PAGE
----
Every important decision you take, you ask yourself to place the option on a 100 mark scale. 

If it's not above 90, it's out. 

If it's not a definite yes, it's a no. 

Why would you want to choose an option you only feel 65% about? 

Monday, 20 April 2015

The sound of greatness

The young girl walks up around the foyer and on to the stage. There's an endearing elderly woman on the stage welcoming her with a warm smile. Beside her are a few other men and women, all paying attention to the young girl as she treads on the steps to the stage. After a little hesitation, she lifts her head up in confidence, taking the cue from those on stage.

She walks up to the elderly woman feeling glory right up to the brim of her self.

As she receives the prize, she hears the resounding claps of her friends, teachers, and of the entire school assembly.

She takes it all in.

That's how she'll remember success; every time she does something well, makes something work, helps someone understand something, and goes places.

She remembers the sound of the claps. She remembers her self full of glory. She remembers her ability to make waves. In her own tiny way.


I am thankful to my school for so many things. It made me who I am. And of all the things I learnt at Chettinad, I will remember this - the sound of greatness, the sound of claps.

This particular memory of mine, is not just my own. It is that of every student who studied in my school. We were given the opportunity to shine at whatever we chose - even if it was the greatness of showing up at school without taking one day of absence in a whole school year. My correspondent, Meena Aunty as we called her and her team of management, is skilled at creating stars - stars of all kinds.

My confidence comes from a place of worthiness. A place with foundations my school and teachers helped build.

I replay this moment in my head when I need courage, when I need assurance that I can do something.



And as I write this I recall another memory of mine. The great Abdul Kalam once visited my school for a science expo. I've never been in the presence of anyone so great up until that day. Standing with all my school mates, we cheered for him as he entered the auditorium. We clapped. We clapped. And we clapped.

Until there were tiny tears in my eyes.

Many would call it a Rajnikanth moment. A super star moment.

And as he started speaking, we listened intently. One could hear a pin drop in that big room with all those students.

Today, I don't remember what he said. But I definitely remember how I felt being there. I remember feeling greatness. I remember celebrating his success through our claps. Claps.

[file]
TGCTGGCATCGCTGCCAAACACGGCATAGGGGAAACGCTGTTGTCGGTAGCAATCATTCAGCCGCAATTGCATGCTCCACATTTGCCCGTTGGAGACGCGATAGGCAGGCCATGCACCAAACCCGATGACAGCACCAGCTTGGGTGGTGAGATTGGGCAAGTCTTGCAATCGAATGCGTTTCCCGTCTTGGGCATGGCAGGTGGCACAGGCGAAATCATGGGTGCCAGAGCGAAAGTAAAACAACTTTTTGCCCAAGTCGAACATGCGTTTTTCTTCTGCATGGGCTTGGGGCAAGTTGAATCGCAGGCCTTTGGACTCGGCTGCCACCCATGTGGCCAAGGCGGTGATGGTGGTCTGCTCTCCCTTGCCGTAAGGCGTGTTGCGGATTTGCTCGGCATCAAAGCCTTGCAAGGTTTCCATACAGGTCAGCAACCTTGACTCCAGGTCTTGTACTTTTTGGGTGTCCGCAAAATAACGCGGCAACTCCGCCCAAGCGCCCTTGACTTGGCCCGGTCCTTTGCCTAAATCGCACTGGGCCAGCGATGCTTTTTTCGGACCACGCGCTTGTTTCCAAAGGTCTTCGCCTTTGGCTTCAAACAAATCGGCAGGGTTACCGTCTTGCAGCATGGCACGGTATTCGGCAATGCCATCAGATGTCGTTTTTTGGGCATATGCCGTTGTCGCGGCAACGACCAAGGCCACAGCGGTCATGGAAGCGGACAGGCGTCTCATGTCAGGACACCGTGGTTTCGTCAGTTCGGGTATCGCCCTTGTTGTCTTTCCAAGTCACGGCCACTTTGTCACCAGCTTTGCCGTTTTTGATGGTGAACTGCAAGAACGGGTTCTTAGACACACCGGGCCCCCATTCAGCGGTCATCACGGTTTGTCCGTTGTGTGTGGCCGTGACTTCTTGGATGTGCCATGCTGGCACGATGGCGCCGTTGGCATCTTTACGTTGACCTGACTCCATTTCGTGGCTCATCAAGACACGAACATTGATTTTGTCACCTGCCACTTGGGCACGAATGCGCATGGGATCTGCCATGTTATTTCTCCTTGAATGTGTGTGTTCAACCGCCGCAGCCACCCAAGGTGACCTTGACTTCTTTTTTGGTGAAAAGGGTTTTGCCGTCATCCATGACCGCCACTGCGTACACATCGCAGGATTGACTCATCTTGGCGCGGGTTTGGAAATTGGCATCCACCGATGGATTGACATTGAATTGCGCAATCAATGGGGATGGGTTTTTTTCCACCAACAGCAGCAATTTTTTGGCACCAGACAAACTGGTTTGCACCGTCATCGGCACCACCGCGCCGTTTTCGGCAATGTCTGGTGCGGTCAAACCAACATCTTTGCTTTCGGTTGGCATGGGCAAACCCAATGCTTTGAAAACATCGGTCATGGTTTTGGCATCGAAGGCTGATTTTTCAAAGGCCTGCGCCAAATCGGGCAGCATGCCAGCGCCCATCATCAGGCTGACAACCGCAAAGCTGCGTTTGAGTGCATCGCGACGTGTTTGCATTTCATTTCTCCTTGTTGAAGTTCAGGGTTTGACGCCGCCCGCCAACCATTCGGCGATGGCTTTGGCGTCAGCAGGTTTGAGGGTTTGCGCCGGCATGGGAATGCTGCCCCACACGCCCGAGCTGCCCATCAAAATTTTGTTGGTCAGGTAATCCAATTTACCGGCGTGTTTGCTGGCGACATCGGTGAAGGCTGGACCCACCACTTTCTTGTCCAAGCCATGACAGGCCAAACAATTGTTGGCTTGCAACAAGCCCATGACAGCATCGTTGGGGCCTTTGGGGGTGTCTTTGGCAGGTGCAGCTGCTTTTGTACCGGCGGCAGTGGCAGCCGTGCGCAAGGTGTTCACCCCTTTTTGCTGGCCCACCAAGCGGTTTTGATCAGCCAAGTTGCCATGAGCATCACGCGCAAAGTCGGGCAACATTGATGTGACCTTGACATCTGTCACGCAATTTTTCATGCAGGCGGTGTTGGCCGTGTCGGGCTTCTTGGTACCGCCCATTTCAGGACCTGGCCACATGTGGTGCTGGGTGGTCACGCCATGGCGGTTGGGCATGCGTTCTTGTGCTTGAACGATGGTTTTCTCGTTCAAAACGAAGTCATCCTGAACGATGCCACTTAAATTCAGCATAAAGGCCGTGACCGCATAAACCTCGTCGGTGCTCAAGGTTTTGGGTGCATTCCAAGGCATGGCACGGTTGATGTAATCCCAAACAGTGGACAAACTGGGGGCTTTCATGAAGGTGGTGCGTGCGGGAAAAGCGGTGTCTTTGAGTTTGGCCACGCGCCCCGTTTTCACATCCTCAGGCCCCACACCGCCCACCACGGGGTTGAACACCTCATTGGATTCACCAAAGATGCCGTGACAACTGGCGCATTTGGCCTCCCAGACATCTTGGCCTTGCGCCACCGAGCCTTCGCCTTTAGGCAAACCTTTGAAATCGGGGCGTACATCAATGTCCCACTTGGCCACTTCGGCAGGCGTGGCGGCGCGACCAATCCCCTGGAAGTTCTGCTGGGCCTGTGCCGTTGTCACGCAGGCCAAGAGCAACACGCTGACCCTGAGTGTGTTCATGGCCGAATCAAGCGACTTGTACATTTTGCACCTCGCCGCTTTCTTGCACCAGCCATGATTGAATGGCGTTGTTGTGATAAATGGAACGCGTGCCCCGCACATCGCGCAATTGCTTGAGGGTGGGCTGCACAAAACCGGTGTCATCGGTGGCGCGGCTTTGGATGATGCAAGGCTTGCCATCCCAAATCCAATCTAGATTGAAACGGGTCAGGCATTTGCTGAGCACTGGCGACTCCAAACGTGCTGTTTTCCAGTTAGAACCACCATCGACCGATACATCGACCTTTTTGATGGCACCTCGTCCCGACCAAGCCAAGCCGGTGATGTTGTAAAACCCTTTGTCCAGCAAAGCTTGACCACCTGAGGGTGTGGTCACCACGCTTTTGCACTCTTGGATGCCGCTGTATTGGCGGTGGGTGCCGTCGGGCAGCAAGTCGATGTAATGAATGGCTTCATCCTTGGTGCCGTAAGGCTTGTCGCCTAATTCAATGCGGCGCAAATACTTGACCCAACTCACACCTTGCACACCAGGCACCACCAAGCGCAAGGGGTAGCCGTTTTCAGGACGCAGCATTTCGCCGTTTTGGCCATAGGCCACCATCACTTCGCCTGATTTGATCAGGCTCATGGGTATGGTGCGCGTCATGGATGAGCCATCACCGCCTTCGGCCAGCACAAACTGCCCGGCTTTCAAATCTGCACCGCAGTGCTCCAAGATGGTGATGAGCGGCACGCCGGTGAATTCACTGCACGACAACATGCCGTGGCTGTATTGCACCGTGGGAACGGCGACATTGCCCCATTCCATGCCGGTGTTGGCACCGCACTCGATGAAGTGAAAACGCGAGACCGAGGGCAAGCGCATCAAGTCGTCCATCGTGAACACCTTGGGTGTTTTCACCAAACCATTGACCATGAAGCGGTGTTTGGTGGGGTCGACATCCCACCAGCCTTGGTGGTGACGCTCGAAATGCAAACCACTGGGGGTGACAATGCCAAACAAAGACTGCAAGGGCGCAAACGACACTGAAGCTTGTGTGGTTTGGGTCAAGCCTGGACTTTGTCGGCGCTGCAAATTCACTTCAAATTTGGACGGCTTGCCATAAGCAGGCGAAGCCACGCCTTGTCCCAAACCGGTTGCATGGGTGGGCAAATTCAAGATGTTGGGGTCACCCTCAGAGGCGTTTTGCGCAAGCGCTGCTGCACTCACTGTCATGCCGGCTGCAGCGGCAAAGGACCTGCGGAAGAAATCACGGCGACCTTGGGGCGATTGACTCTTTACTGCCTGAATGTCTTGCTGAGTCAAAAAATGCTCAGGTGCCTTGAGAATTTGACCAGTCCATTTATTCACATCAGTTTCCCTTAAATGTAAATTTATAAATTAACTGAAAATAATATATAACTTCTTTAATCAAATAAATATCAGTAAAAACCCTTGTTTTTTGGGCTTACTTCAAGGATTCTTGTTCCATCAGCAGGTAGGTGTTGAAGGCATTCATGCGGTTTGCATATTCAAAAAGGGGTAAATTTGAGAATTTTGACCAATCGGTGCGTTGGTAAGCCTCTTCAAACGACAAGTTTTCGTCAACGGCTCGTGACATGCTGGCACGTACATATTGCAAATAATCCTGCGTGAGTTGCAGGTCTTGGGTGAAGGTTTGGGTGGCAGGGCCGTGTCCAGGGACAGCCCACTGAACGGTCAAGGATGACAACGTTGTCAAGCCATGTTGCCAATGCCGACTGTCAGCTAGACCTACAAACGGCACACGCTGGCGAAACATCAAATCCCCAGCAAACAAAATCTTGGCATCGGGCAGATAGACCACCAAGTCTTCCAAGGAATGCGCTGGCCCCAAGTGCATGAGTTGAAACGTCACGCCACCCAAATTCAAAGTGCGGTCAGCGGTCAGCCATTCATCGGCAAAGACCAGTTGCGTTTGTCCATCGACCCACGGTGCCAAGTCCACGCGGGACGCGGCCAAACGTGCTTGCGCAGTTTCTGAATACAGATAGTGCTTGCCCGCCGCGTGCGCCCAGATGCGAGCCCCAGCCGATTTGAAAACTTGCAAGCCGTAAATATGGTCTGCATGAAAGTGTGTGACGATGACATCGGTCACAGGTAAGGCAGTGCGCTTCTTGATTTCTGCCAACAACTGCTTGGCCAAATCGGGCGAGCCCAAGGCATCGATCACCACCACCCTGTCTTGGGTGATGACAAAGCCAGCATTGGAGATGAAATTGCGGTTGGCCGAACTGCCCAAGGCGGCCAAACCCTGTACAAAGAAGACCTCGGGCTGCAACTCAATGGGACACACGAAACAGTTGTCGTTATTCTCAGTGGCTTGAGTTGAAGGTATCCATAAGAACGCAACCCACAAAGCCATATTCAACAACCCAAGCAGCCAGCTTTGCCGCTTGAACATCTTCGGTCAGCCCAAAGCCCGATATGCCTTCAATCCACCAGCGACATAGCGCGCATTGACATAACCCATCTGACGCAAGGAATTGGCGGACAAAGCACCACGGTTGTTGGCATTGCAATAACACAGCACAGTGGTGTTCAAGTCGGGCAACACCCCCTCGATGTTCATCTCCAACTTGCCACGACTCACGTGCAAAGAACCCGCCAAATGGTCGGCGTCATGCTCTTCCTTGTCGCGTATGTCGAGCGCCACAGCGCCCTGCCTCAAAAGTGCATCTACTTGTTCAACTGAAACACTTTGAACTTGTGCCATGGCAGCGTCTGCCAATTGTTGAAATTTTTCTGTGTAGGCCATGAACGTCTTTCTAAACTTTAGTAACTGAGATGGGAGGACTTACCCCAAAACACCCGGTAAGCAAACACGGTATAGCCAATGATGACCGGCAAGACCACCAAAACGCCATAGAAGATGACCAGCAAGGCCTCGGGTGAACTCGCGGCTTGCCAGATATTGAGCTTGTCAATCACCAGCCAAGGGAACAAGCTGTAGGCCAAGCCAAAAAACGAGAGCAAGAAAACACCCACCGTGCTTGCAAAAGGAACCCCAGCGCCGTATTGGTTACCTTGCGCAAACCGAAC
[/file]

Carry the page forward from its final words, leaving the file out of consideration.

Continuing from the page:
Wednesday, 8 April 2015

Look, keep looking

My phone's reception, battery life, and response speed signal the same conclusion everyday - phone's getting old.

I restart, reset, and refresh apps to signal back everyday - I won't give up yet.
 Just yesterday though, while I was losing some patience with my phone's 3G reception, I realized something - I have a 4G option?!?!!!  

I swiped it on and it felt like the Internet worked at double the speed. After some googling, I realized I had this option for more than a year. I just never knew! 

Solutions are at hand and within reach. For those who know where to look. For those who know how to look. For those who don't give up.

Monday, 6 April 2015

Less, but better

I watched this lovely video, where Greg Mckeown talks about essentialism! If you have an hour for tv shows, watch this instead :)

Less, but better.

More, needn't be the only way to go. The alternative is less, but better.

Focus, clarity, and effectiveness are the key thought principles of this idea - essentialism.

Mckeown talks about the opposite of our recent obsession with the undisciplined pursuit of more and proposes - the disciplined pursuit of less. Meetings all day, calendars scheduled from 7AM till 10PM, discussions with lunch, presentations with dinner. This sort of a life builds up more and more when you are climbing up the career ladder.

I am not even on a career ladder yet, and I find myself in not-so-productive meetings, just because.

Outside work, I obsess with how much I have on my plate. I try to do a lot of things, because that seems to be the only way to go.

Recently, I realized something when I was speaking to a wiser, older friend. He is a very busy man, a very typical A-game player. He's always doing something, somewhere! He shared his secret though - while he schedules meetings and dinners, he also schedules thinking time. Time that is untouchable - friends, family, and team. He calls it his synthesis time.

There's a similar story about the great Bill Gates. He used to shut himself up in a cabin for a week, and process ideas for the future of his company. He calls it his think week!

Mckeown also touches on priority, the singular and not priorities, the plural as we have made it in the 21st century! A bulb went off in my head when I heard that.

This week, I am narrowing my thoughts and efforts to my priority - at work and outside. One step at a time, I am going to try out this approach!

Good luck to you!

Remember, less but better!

PS: I've just ordered his book on amazon, more to come after the reading!